Researchers set out to determine why Asian-American students so often perform better than their counterparts.
The answer: Because they work harder.
The study, published May 5 in the Proceedings of the National Academy of Sciences, is comprised of two separate surveys that tracked several thousand white and Asian students in the United States from kindergarten through high school, and is the most thorough to examine this particular achievement gap.
Scientists from Queens College of New York and the University of Michigan teamed up with researchers from Peking University in Beijing to examine grades, test scores, teacher ratings, family income and education level, immigrations status, and a variety of other factors.
Popular VideoThis young teenage singer was shocked when Keith Urban invited her on stage at his concert. A few moments later, he made her wildest dreams come true.
By fifth grade, Asian-Americans "significantly outperform whites.” By 10th grade, that difference peaks.
"Overall, these results suggest that the growing achievement gap can be attributed to a widening gap in academic effort rather than to differences in cognitive ability,” the study notes.
And interestingly, poverty was not a factor of disadvantaging Asian students — quite the opposite.
Popular VideoThis young teenage singer was shocked when Keith Urban invited her on stage at his concert. A few moments later, he made her wildest dreams come true:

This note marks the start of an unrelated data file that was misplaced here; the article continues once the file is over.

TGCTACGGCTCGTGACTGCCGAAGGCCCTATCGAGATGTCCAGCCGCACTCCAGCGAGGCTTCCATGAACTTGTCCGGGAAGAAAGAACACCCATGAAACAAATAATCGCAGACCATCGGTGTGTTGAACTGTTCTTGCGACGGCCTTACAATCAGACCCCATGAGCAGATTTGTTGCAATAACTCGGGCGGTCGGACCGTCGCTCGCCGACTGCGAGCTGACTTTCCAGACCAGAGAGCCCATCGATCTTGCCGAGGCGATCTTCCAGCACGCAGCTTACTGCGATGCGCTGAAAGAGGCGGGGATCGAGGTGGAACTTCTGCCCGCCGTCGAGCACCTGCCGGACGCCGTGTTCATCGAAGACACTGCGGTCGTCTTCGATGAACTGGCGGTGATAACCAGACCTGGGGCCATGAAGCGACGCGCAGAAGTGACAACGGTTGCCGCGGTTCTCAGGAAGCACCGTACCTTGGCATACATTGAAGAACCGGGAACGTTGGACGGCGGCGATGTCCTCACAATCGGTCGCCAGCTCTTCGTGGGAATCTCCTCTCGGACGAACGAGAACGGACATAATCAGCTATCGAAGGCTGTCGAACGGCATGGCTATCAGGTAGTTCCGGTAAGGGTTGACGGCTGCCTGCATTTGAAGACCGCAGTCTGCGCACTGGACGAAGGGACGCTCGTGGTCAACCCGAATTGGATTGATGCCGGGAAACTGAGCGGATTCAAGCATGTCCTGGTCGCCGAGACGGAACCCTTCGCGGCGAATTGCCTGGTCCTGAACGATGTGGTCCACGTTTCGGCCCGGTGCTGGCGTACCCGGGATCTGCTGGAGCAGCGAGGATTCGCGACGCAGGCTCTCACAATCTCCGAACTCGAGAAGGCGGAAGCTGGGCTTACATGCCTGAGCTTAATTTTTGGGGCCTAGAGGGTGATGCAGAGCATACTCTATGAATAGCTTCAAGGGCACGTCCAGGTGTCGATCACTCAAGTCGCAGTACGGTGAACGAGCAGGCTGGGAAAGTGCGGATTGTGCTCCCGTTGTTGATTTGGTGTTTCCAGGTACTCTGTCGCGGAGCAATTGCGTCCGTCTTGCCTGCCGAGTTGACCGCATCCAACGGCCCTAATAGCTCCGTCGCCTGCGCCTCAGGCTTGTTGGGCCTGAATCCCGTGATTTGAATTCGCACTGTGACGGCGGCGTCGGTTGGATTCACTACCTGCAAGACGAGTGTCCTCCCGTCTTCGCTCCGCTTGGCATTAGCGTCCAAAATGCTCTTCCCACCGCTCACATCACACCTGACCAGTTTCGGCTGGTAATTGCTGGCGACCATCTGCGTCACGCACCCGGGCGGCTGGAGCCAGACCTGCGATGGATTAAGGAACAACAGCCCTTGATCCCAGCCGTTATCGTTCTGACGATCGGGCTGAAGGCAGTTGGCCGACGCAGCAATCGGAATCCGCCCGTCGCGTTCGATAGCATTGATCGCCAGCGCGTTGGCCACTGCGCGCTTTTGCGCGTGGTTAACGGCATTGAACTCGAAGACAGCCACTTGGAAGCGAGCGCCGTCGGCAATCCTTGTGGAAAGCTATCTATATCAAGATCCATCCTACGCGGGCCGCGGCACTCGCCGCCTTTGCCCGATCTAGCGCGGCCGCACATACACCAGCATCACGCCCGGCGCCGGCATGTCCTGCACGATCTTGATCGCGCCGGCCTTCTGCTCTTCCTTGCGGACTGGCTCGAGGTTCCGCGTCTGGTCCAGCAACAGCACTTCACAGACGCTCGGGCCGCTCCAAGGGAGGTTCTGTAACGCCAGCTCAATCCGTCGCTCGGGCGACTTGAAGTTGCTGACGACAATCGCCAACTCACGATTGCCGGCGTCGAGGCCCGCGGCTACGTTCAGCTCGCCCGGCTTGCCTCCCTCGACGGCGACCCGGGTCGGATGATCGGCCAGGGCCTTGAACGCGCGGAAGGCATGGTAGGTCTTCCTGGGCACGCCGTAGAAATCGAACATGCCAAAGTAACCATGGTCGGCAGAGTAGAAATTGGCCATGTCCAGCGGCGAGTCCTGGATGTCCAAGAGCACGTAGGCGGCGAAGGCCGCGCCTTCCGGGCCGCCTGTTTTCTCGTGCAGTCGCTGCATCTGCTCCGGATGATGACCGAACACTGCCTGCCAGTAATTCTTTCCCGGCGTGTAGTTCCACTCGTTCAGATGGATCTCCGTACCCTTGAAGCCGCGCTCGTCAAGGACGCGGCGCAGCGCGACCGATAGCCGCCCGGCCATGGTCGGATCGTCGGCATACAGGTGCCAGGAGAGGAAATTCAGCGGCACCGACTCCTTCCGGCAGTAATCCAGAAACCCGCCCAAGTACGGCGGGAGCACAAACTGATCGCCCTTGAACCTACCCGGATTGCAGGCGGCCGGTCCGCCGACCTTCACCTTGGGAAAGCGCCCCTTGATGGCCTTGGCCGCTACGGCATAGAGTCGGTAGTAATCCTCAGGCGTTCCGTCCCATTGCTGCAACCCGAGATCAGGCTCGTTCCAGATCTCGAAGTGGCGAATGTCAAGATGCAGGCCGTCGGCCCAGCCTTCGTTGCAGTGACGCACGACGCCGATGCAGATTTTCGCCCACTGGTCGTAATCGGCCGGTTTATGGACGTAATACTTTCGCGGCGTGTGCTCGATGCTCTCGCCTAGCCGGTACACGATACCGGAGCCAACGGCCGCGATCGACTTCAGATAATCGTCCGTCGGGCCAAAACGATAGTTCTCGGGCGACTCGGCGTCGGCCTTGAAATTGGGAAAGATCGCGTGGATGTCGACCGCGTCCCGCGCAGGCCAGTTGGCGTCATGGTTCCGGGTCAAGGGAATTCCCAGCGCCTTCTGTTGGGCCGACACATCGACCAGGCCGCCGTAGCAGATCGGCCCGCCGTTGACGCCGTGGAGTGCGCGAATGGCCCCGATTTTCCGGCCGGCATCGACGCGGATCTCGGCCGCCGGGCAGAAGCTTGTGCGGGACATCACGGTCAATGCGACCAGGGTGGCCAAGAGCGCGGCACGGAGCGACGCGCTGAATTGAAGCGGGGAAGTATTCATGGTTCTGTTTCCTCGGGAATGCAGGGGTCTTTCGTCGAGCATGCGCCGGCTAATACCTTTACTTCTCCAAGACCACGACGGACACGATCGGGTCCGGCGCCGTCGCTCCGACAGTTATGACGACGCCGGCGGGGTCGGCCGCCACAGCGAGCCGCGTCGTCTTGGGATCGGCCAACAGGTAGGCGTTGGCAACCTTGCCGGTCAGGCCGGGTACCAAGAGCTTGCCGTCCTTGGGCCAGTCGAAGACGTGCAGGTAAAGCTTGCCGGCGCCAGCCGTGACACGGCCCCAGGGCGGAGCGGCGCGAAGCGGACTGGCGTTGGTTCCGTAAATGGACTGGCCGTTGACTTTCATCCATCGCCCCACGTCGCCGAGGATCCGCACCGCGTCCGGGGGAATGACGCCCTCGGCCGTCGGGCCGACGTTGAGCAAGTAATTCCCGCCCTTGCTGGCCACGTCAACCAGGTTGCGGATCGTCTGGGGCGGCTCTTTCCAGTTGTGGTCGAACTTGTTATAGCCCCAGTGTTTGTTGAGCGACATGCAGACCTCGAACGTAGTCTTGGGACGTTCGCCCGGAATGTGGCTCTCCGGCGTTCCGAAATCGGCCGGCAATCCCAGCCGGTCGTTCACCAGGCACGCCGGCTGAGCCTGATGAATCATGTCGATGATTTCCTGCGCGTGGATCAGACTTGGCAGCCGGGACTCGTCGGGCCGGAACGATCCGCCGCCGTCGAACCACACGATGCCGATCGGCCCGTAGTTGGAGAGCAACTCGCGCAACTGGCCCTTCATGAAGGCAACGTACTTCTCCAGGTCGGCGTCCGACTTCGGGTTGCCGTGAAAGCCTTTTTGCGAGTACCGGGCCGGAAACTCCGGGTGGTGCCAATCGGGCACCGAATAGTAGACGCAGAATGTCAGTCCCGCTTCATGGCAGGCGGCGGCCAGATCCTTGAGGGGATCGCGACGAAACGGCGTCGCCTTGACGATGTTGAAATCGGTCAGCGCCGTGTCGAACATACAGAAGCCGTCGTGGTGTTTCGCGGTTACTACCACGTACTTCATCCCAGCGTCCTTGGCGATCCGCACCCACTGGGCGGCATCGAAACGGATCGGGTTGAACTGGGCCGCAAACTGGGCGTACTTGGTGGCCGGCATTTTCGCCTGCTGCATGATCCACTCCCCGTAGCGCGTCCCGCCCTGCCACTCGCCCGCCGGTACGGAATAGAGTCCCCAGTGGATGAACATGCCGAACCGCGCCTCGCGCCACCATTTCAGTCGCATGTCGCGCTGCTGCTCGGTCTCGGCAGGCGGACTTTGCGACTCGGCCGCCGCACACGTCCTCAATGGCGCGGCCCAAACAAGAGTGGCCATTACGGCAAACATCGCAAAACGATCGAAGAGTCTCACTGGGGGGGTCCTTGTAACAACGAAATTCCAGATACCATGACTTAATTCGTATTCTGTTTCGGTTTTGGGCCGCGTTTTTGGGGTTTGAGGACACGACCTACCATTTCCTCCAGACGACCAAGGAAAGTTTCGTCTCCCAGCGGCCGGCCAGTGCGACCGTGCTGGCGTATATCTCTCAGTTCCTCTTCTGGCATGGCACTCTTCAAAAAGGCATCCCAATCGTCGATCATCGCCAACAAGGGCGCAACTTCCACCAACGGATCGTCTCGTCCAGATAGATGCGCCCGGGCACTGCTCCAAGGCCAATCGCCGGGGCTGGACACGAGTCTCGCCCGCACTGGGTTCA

"The poverty rates of Chinese and Vietnamese are higher than they are for whites. However the disadvantaged children of Chinese and Vietnamese immigrant families routinely surpass the educational attainment of their native-born, middle-class white peers,” the study reads.
Instead, the study found that the advantage comes from Asian-Americans being brought up with a culture that emphasizes effort over ability, as well as "greater parental pressures to succeed than in the case of comparable white peers."
The study also argued that the stereotype of the “smart Asian” is actually a beneficial one.
"These positive stereotypes may help bolster Asian-American achievement just as negative stereotypes have been shown to hinder the achievement of African-American youth," the researchers write.
But the study also notes that children of Asian descent spend less time with friends and have a less positive self-image than white students.
"They also have more conflict with both parents than comparable white peers," the authors write.
The authors also expressed worries that Asian-Americans still experience “outsider” status that may undercut their achievements and “prevent their full integration into American society."